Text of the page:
Since posting this question a few weeks ago, I have spoken with family and friends (who do not know the couple involved) and many seemed to think it was rude that we are expected to pay our own way. The more I have thought about it the more I am inclined to agree, however, I do appreciate that there was no offence intended on the behalf of the couple and that my friend is just looking for a way to celebrate with everyone (and keep her fiance happy on the friend front – I don’t envy being in her position). They have also said that a gift should not be necessary given the circumstances and that we should just buy them something for the wedding (if we end up getting an invitation). When it was pointed out to me that we recently attended a housewarming for the same couple and purchased them a gift then, I decided that we would forego a gift on this occasion.
     
    As for HappyG’s comment regarding what the couple have arranged with the restaurant, I have actually been there before and it always costs $50 a head – you have to prepurchase your ‘ticket/seat’ because it’s dinner and a show. On the night, you choose your meal off the menu (a choice of 3 mains with shared starters) and purchase drinks at the bar. They are not covering any of the costs nor have they got some sort of package from the restaurant. As of now, we can afford to attend but we have another week or so to make a final decision.
     
    I don’t think it’s strange that I put my mortgage before buying a gift – I am not an artistic person by any means (anything I make seems to look nothing like how it is meant to) and nor is my partner, so we prefer to actually purchase a gift. And I have always felt bad turning up with a $10 gift instead of a $50 gift (no idea why, I’ve always been like this). As mentioned above, we recently bought the couple a housewarming gift (which was pretty decent) so I think we’ll just stick with a card on this occasion.

    #438705

    HappyG
    Member

    I think a card is more than enough,  my point was simply that a gift doesn’t have to be expensive,  it the end it is of sentimental value, and a card or letter with a heartfelt message would be of more value (at least to me anyway). I love to craft (though I can’t claim to be an expert in any way) so doing something artistic would be my way of solving the issue of a gift if I couldn’t afford it at the time.
     
    I have to wonder why the couple haven’t at least bought a tab for the bar, it seems strange to cover none of the cost, but not knowing all the details (such as the set price or house-warming info previously) makes  it  hard to get an accurate picture of the situation. Have you discussed with the couple if they’d be willing to cover the drinks or if they’ve considered a different restaurant or set-up? I know it probably sounds silly,  but I wouldn’t have had an issue with friends and family making suggestions; I don’t know your friend,  but perhaps it may give them some perspective.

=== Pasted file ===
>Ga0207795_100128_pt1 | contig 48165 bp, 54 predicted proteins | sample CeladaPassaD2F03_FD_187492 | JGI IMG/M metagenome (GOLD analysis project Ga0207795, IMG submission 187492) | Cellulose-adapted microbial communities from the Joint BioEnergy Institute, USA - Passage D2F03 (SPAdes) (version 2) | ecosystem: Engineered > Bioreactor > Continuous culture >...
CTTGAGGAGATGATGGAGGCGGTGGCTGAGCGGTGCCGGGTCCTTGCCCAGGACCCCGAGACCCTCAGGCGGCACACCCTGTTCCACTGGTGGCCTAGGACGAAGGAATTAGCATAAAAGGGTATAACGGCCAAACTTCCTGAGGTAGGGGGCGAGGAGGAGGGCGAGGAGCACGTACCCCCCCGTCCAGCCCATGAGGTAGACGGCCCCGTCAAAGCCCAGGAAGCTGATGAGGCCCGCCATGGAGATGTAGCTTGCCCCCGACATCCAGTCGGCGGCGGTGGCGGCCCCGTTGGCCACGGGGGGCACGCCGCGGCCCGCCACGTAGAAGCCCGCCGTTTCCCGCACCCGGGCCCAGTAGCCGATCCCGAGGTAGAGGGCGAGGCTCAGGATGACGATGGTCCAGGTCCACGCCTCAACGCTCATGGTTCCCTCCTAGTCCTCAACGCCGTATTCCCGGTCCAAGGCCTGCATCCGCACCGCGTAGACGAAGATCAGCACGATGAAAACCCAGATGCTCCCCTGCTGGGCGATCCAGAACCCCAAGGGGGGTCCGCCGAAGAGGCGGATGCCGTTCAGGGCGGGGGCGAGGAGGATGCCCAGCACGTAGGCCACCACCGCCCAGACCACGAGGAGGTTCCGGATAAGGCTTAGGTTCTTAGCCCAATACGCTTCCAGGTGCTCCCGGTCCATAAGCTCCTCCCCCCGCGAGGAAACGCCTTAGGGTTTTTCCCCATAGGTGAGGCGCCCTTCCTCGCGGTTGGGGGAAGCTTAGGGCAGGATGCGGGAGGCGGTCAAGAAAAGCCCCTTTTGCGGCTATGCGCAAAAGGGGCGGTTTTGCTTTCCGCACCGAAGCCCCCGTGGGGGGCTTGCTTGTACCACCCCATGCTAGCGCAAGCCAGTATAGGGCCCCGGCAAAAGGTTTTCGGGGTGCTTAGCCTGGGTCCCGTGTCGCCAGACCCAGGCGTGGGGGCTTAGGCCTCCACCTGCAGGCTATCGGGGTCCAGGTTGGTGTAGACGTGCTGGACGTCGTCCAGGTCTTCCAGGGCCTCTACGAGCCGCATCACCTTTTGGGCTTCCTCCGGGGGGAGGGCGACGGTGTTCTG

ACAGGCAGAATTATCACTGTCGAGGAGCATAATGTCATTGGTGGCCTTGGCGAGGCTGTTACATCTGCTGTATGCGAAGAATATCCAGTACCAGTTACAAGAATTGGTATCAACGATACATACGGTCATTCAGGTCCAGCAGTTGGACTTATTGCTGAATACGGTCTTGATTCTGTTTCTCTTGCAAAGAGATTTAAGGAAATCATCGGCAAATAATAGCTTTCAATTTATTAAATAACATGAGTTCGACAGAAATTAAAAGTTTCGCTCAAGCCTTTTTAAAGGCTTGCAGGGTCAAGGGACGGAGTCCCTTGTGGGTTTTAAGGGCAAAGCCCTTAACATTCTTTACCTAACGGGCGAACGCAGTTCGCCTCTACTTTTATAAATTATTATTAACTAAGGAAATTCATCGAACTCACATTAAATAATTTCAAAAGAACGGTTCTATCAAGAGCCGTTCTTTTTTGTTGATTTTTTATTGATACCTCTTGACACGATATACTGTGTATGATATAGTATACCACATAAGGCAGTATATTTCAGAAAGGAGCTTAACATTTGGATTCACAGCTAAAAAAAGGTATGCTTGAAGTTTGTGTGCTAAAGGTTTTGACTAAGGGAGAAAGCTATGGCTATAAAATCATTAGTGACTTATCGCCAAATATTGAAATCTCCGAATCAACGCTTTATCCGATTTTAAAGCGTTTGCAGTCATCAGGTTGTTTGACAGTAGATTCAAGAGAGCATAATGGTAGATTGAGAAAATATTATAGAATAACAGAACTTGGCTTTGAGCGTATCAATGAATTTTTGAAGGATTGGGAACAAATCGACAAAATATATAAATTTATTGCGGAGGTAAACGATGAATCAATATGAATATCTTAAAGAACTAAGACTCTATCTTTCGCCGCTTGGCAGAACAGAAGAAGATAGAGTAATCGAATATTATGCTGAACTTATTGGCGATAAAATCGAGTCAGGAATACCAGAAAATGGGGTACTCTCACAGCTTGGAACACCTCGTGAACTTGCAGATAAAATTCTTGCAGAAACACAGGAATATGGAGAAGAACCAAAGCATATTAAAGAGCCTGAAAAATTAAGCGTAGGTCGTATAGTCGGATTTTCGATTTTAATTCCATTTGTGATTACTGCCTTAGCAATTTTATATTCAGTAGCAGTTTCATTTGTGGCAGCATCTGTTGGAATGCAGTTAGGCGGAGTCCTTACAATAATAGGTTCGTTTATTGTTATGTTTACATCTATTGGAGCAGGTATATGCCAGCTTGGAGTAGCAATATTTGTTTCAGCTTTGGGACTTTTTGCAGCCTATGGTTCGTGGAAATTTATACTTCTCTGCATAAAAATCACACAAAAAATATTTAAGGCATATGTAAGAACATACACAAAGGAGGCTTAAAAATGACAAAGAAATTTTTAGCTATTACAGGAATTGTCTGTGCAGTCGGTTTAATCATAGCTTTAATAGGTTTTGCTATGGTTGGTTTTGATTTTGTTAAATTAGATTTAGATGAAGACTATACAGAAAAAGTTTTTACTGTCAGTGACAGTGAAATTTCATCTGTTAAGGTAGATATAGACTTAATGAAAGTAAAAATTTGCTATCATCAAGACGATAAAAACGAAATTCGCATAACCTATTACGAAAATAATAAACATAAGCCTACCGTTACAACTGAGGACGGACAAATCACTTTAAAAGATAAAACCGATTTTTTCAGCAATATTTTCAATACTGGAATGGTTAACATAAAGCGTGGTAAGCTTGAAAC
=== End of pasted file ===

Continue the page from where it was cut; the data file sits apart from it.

#438726

    JessicaFay
    Member

    Thanks for clarifying HappyG, I am with you on the sentimental thing. I do, however, feel that the people around me place much more emphasis on physical things than I do – I am always worried about offending people, which is unfortunate. And I guess I’m feeling a little torn because it’s not as if we can’t afford a gift, it’s just that attending their engagement dinner is going to cost us a bit of money as it is. I guess I just need to draw a line on what is enough and stick to it.
     
    I’m really hesitant to approach the couple regarding the cost of the dinner. As far as I know, they have already made a tentative booking and just need to confirm numbers and it’s quite a large booking so I’m not sure if they would get in anywhere else now. Also, I feel uncomfortable discussing them paying for part of the evening – I wouldn’t have a problem with either of my best friends but this woman and I just don’t have a friendship like that (we have been friends for almost 11 years now but don’t live in each other’s pockets like I do with my besties). They have also made it clear that everyone should only attend if they want to/can afford to – I get the feeling that they (mainly her more outspoken fiance) will basically say that if we aren’t happy with the arrangements we shouldn’t come.

    #438977

    HappyG
    Member

    It sounds like a bit of pickle.
     
    I know what you mean about gifts I don’t really care much for receiving them myself as, to me, those sorts of things don’t matter (as a result I tend to get nervous and buy multiple gifts even if it is outside my means because other people get so caught up in gifts). In my experience, the kinds of friends who want you to pay to come to an event tend to expect presents, so it usually just helps to keep them quiet.
     
    It sounds like you’re not hugely close to the couple (especially not the fiancé). It’s a shame you don’t feel comfortable discussing the cost with her, it seems like nothing is finalised yet (no final booking or confirmed numbers) so there’s still a chance of changing her mind; but, in the end if the fiancé is going to be so nasty about it, it might be better to just push through or pull out, either way will be a strain on you, so weigh up the options and see if it is worth the cost.